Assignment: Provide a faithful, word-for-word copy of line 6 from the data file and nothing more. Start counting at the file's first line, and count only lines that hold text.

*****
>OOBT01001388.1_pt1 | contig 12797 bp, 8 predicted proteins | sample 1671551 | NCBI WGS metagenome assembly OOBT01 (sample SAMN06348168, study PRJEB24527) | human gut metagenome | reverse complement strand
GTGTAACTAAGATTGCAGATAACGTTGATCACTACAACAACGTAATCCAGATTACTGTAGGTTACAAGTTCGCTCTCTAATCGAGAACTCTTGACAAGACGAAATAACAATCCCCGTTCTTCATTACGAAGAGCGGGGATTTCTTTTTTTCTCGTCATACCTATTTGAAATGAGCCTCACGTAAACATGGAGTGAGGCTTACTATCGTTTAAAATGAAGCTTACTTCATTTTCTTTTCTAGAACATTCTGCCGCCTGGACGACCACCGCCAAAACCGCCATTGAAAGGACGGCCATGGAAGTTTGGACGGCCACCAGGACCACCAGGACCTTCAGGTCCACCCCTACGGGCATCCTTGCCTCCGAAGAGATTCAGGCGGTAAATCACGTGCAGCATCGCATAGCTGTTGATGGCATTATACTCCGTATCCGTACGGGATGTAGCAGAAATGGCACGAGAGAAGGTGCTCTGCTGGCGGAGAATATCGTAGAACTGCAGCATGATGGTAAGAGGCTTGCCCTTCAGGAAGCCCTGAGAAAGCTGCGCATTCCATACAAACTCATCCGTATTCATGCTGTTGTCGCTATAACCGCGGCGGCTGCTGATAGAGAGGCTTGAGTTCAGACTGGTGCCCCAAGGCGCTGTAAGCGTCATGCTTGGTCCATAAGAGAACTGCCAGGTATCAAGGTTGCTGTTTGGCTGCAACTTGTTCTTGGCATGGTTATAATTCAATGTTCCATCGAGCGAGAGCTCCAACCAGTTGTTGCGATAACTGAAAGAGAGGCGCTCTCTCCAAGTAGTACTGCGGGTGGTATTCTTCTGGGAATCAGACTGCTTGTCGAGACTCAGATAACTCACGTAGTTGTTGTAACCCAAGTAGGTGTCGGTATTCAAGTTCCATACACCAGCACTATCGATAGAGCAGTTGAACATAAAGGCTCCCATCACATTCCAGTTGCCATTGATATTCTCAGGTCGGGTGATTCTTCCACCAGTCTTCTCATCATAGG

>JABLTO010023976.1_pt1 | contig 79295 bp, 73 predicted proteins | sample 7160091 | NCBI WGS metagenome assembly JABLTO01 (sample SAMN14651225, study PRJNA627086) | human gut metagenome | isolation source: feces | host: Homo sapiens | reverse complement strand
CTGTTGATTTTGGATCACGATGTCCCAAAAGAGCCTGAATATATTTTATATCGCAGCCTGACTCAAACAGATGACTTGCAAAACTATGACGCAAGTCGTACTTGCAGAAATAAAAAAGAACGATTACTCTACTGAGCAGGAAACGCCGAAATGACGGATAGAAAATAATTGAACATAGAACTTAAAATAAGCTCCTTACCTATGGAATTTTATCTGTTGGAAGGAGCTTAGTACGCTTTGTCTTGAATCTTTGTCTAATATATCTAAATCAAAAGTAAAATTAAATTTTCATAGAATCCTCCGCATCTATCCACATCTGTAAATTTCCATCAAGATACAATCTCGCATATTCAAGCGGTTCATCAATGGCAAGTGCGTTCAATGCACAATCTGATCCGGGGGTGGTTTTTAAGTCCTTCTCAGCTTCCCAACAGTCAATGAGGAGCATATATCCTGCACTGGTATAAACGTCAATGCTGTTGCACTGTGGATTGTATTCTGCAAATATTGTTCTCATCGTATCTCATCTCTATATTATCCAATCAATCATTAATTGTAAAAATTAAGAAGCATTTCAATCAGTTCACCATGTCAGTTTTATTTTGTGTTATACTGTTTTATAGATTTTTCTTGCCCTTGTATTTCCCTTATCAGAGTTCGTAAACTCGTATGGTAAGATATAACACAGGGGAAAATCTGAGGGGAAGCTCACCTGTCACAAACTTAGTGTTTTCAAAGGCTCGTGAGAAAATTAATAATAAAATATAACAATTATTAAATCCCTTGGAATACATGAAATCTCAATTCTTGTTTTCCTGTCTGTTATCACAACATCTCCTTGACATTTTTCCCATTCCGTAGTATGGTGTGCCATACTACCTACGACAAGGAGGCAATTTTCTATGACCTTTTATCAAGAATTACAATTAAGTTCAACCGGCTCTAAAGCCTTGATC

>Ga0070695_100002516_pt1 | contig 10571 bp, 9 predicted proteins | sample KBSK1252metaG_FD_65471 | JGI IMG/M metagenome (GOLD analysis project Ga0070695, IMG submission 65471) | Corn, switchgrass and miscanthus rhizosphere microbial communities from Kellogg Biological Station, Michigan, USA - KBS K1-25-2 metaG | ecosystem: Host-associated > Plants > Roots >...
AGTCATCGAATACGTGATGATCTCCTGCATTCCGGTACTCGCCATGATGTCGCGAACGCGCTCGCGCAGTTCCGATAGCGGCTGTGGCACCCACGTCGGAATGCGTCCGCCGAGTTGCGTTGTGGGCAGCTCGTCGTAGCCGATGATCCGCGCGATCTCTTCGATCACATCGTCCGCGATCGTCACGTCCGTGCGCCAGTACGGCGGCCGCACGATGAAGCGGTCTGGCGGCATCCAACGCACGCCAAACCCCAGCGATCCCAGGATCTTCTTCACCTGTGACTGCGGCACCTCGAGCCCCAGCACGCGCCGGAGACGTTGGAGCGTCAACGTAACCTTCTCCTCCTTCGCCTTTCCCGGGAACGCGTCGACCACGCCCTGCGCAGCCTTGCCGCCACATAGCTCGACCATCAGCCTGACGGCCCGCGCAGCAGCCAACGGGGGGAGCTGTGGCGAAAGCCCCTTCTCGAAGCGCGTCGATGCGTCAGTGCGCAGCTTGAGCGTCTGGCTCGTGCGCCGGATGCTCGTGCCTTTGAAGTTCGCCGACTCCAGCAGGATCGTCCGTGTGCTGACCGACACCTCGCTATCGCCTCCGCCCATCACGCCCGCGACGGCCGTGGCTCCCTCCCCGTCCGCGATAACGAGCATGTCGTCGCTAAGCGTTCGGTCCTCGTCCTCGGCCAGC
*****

AGTCATCGAATACGTGATGATCTCCTGCATTCCGGTACTCGCCATGATGTCGCGAACGCGCTCGCGCAGTTCCGATAGCGGCTGTGGCACCCACGTCGGAATGCGTCCGCCGAGTTGCGTTGTGGGCAGCTCGTCGTAGCCGATGATCCGCGCGATCTCTTCGATCACATCGTCCGCGATCGTCACGTCCGTGCGCCAGTACGGCGGCCGCACGATGAAGCGGTCTGGCGGCATCCAACGCACGCCAAACCCCAGCGATCCCAGGATCTTCTTCACCTGTGACTGCGGCACCTCGAGCCCCAGCACGCGCCGGAGACGTTGGAGCGTCAACGTAACCTTCTCCTCCTTCGCCTTTCCCGGGAACGCGTCGACCACGCCCTGCGCAGCCTTGCCGCCACATAGCTCGACCATCAGCCTGACGGCCCGCGCAGCAGCCAACGGGGGGAGCTGTGGCGAAAGCCCCTTCTCGAAGCGCGTCGATGCGTCAGTGCGCAGCTTGAGCGTCTGGCTCGTGCGCCGGATGCTCGTGCCTTTGAAGTTCGCCGACTCCAGCAGGATCGTCCGTGTGCTGACCGACACCTCGCTATCGCCTCCGCCCATCACGCCCGCGACGGCCGTGGCTCCCTCCCCGTCCGCGATAACGAGCATGTCGTCGCTAAGCGTTCGGTCCTCGTCCTCGGCCAGC